The incubation period for syphilis is normally from 10-90 days (on average 21 days). The signs and symptoms are the same in both men and women. They can be difficult to identify and you might not notice them.
Syphilis can develop into three stages:
- The first stage: primary syphilis
- The second stage: secondary syphilis
- The third or latent stage: tertiary syphilis
First stage syphilis
- One or more sores – usually painless – will appear where the bacteria entered the body. On average, this will be 2-3 weeks after coming into contact with syphilis but it can be sooner or later.
- These sores can appear anywhere on the body. In men, they appear mainly around the opening of the urethra, on the penis and foreskin, and around the anus.
- Less commonly, in men and women, sores may appear in the mouth, and on the lips, tonsils, fingers or buttocks.
- The sores of first stage syphilis are very infectious and may take 2-6 weeks to heal. By this time, the bacteria will have spread to other parts of the body and it will then be known as second stage syphilis.
Second stage syphilis
If the infection remains untreated the second stage usually occurs some weeks after any sores have appeared and healed. Syphilis is still infectious at this stage and can be passed on to someone else.
The symptoms include:
- A painless rash that is not normally itchy. It can spread all over the body, or appear in patches, but it is often seen on the palms of the hands and soles of the feet.
- Flat, warty-looking growths on the vulva in women and around the anus in both men and women (often mistaken for genital warts).
- A flu-like illness, tiredness and loss of appetite, with swollen glands (this can last for weeks or months).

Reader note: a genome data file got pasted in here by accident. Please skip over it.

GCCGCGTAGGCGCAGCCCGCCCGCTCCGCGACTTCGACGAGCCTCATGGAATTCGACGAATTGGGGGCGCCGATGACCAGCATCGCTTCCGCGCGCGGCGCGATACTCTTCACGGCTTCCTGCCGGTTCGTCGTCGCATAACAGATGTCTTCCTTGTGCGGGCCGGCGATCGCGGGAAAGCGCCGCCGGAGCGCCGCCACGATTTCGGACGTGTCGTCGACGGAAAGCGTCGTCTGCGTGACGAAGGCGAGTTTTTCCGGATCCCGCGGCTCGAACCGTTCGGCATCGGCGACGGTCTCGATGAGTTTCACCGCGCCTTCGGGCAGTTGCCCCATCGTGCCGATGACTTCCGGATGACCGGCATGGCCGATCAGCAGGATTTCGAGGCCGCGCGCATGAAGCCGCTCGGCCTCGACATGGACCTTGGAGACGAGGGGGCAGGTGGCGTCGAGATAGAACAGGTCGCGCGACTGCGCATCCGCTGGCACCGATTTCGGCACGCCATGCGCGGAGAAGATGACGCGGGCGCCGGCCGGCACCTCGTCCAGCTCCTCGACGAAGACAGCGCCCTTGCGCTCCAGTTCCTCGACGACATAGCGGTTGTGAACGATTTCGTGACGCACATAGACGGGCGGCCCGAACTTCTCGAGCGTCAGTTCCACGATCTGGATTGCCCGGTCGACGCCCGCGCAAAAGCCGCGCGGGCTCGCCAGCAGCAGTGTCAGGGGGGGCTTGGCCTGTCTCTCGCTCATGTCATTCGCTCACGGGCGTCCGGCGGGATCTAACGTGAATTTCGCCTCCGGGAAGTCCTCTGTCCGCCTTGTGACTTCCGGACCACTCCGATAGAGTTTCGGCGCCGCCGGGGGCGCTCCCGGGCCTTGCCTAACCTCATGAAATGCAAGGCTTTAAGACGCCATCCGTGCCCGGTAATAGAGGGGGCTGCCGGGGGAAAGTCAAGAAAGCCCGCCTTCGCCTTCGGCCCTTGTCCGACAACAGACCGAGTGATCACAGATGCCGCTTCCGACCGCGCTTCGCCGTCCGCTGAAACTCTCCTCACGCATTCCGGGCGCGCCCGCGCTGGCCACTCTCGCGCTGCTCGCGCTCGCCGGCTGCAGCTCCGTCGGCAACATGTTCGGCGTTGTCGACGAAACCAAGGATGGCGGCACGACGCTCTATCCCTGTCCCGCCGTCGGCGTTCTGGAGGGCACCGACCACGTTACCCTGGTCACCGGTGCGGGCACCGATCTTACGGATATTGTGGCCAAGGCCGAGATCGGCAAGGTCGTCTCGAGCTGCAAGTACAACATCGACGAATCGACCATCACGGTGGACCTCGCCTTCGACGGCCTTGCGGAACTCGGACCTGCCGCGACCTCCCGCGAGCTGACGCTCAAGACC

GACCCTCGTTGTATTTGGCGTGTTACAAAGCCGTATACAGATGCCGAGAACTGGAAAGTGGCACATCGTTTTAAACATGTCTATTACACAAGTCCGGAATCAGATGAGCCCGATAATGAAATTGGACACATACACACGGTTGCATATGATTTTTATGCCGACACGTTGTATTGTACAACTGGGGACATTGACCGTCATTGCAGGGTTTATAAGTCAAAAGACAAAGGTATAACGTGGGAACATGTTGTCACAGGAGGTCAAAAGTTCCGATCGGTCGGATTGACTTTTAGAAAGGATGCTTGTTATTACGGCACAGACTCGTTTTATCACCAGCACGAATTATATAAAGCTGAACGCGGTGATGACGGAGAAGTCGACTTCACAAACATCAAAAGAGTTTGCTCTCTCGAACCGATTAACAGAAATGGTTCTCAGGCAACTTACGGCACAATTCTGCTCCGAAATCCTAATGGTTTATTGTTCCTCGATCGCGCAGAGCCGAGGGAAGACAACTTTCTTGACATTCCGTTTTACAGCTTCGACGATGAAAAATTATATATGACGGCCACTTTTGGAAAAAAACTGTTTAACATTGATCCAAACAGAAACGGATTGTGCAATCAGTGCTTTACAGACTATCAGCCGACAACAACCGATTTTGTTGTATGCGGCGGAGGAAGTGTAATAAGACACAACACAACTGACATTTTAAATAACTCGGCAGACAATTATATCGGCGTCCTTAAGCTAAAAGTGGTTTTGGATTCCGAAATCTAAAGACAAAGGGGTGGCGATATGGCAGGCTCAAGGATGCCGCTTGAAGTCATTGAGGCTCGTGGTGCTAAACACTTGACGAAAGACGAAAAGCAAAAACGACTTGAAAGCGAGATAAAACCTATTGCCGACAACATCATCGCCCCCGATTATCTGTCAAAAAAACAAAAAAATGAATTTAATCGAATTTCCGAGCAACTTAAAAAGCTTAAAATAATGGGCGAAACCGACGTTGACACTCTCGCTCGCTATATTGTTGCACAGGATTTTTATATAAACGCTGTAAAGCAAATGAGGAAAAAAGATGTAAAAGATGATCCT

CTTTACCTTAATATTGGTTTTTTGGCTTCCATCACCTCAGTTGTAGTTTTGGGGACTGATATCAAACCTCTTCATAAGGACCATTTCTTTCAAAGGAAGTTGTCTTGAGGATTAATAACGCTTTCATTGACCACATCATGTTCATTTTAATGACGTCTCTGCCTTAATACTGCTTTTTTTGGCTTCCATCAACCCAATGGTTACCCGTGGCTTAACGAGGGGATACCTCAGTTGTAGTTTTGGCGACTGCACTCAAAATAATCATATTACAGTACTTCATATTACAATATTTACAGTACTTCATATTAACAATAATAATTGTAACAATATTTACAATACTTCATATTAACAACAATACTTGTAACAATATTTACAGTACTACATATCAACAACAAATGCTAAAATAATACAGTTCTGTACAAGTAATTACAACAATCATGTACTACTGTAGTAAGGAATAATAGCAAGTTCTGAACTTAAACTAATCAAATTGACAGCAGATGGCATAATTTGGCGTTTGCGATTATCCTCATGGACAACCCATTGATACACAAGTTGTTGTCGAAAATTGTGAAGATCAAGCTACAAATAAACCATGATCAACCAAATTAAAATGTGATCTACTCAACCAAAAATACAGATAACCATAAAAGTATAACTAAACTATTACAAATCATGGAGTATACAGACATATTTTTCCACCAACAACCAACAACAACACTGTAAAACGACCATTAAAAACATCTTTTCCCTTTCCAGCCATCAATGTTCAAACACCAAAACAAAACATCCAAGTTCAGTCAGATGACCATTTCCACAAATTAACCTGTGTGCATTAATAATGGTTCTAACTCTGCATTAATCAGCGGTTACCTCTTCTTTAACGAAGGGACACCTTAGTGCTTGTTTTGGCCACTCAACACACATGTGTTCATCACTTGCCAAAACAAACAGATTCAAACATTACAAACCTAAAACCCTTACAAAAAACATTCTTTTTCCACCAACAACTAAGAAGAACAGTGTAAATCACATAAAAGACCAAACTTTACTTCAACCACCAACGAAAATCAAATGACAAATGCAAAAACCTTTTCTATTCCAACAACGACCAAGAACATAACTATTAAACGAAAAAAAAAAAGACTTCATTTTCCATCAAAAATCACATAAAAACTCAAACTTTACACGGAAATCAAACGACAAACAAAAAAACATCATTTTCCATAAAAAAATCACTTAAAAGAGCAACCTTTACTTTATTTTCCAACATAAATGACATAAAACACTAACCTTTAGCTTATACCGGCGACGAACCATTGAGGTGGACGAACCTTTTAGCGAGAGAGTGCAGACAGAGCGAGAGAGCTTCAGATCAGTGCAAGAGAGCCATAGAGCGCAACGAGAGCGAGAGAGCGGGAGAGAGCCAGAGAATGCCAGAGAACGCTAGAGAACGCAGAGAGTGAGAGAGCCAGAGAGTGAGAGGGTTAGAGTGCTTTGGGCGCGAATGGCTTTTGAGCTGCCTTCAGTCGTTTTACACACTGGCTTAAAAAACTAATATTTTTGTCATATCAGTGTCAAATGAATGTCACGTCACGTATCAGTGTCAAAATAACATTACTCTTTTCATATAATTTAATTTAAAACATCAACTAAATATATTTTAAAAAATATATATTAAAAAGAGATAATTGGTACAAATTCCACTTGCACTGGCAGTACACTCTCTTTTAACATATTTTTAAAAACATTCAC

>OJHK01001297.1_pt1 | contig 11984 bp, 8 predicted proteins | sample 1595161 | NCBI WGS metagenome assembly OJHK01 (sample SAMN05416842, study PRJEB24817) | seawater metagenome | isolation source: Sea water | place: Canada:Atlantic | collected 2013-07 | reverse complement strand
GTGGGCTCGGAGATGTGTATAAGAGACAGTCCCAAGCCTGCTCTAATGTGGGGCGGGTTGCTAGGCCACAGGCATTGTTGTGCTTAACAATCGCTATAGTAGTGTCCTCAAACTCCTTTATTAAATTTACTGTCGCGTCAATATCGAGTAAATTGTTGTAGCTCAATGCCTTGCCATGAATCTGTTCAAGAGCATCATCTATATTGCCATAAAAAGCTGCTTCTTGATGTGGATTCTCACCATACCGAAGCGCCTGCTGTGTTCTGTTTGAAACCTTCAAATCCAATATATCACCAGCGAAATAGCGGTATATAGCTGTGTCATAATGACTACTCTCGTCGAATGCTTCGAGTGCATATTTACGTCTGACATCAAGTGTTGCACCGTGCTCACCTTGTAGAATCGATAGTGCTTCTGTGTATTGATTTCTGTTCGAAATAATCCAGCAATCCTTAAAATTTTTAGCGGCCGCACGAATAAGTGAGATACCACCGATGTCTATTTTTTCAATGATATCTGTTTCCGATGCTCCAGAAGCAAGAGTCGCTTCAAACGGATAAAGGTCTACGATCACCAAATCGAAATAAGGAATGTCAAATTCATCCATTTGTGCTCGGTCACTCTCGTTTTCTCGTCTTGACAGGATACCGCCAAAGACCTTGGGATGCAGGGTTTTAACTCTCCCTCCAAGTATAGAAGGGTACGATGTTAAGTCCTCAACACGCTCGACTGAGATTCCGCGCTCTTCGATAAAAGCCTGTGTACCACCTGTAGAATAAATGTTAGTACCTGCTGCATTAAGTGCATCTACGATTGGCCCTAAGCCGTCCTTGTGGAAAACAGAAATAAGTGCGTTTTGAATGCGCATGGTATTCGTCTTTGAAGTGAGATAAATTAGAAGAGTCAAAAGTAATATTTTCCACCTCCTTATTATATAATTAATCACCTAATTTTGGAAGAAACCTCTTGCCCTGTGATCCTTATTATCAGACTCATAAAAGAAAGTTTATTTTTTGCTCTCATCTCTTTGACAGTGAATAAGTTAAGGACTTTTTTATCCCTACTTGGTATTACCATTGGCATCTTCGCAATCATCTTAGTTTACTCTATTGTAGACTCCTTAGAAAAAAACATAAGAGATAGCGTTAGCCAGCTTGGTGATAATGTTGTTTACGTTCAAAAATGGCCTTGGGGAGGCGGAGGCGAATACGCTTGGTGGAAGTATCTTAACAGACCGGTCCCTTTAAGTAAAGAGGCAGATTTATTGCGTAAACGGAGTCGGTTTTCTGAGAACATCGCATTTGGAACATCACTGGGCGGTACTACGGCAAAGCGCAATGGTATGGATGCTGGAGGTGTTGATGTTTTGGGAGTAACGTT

- White patches on the tongue or roof of the mouth.
- Patchy hair loss.
- These symptoms will gradually go away and tertiary syphilis will be developed.
Third (latent) and advanced stage syphilis
When syphilis remains untreated it goes into another phase known as third stage or latent syphilis. At this stage, the patient’s ability to spread the virus will be gradually weakened, but the virus can remain in patient’s body for many years without showing any signs or symptoms. If treatment is continuously absent, advanced stage syphilis will be developed after 3 to 7 years (or after decades). The virus may cause very serious and permanent damage to the heart, brain, eyes, other internal organs, bones and nervous system. At this stage, syphilis can lead to death. The most common lesion at this stage is gummatous syphilis, which are developed on the skin, bones, brain or inflammatory nodules in other parts of the body2. If developed in the eyes, visual loss is normally resulted in3. At this stage, syphilis could only be diagnosed through blood test.